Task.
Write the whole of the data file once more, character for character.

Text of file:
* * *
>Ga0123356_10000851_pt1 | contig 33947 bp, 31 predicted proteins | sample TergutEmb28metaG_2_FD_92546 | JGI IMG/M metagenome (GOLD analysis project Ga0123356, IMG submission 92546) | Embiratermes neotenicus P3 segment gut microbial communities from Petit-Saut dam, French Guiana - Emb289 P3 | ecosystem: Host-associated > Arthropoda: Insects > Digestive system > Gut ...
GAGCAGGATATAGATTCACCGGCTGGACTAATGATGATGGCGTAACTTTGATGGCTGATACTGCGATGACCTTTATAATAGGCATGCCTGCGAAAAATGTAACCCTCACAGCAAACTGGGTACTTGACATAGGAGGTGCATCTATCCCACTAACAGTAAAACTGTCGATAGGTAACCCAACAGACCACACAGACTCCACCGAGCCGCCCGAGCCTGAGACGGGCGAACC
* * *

>Ga0123356_10000851_pt1 | contig 33947 bp, 31 predicted proteins | sample TergutEmb28metaG_2_FD_92546 | JGI IMG/M metagenome (GOLD analysis project Ga0123356, IMG submission 92546) | Embiratermes neotenicus P3 segment gut microbial communities from Petit-Saut dam, French Guiana - Emb289 P3 | ecosystem: Host-associated > Arthropoda: Insects > Digestive system > Gut ...
GAGCAGGATATAGATTCACCGGCTGGACTAATGATGATGGCGTAACTTTGATGGCTGATACTGCGATGACCTTTATAATAGGCATGCCTGCGAAAAATGTAACCCTCACAGCAAACTGGGTACTTGACATAGGAGGTGCATCTATCCCACTAACAGTAAAACTGTCGATAGGTAACCCAACAGACCACACAGACTCCACCGAGCCGCCCGAGCCTGAGACGGGCGAACC